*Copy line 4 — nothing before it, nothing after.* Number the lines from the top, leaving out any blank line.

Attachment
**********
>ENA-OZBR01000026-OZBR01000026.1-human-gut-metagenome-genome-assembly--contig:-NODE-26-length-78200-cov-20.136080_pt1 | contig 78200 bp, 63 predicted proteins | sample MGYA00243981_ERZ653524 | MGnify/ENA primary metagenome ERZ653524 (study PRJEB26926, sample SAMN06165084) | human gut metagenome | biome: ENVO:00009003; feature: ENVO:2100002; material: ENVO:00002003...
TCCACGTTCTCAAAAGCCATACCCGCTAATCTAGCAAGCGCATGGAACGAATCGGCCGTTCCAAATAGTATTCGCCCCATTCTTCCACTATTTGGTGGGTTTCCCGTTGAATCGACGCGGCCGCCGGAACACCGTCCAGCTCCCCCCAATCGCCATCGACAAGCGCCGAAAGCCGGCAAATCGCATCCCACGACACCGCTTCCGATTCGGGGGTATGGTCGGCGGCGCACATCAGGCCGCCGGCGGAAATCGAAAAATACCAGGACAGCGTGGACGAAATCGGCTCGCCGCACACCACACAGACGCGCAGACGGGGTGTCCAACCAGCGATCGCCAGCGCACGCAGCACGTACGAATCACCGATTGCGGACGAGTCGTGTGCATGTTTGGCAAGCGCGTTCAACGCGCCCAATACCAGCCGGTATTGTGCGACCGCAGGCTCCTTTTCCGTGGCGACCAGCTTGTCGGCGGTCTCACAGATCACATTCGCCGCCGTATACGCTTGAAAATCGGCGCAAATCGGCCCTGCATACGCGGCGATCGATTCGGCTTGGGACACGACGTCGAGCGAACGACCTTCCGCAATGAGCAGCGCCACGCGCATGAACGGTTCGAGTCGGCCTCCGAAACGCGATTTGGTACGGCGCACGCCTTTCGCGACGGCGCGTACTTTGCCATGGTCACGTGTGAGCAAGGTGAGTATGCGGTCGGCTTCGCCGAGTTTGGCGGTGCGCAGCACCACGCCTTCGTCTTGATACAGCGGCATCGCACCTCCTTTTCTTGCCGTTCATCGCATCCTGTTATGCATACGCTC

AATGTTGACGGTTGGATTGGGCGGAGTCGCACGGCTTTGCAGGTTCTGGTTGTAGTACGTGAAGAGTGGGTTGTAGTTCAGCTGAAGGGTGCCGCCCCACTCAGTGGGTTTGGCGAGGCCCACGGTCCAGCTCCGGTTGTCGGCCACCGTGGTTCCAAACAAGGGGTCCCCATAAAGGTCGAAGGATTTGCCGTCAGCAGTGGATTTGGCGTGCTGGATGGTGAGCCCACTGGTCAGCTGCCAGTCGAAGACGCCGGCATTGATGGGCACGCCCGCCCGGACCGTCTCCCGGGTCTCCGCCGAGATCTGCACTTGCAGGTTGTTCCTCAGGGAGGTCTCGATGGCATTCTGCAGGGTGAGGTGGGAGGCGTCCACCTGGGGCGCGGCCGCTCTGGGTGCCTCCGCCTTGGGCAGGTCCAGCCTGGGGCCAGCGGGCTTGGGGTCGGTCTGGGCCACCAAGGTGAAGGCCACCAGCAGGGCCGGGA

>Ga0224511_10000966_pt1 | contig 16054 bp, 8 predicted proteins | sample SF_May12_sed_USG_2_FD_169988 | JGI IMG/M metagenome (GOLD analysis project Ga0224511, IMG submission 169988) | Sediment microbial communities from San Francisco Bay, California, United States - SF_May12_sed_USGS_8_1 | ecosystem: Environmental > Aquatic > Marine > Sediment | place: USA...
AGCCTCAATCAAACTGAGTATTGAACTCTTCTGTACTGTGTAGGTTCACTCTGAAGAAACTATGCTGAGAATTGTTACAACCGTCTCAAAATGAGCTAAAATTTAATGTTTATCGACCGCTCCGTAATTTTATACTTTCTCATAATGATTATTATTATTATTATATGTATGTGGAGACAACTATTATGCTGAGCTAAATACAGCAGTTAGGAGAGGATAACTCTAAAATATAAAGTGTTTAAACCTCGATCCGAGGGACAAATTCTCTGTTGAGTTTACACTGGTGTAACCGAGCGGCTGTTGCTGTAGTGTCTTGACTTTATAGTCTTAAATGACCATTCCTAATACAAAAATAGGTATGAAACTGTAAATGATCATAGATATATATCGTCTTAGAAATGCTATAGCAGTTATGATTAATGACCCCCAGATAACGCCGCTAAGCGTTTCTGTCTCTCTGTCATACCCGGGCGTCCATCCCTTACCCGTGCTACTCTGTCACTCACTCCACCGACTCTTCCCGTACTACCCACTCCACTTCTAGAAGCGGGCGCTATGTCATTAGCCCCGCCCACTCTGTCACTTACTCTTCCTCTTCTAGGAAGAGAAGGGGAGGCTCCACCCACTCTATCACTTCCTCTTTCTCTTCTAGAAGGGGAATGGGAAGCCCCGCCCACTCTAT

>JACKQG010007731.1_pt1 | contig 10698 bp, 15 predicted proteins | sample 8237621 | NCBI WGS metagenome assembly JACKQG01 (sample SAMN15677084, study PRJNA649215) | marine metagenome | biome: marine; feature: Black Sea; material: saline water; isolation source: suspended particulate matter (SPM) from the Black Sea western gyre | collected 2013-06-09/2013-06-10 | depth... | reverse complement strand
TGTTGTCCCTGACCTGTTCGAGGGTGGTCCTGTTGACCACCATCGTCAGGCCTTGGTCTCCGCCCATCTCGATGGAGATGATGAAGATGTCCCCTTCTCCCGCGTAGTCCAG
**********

>Ga0224511_10000966_pt1 | contig 16054 bp, 8 predicted proteins | sample SF_May12_sed_USG_2_FD_169988 | JGI IMG/M metagenome (GOLD analysis project Ga0224511, IMG submission 169988) | Sediment microbial communities from San Francisco Bay, California, United States - SF_May12_sed_USGS_8_1 | ecosystem: Environmental > Aquatic > Marine > Sediment | place: USA...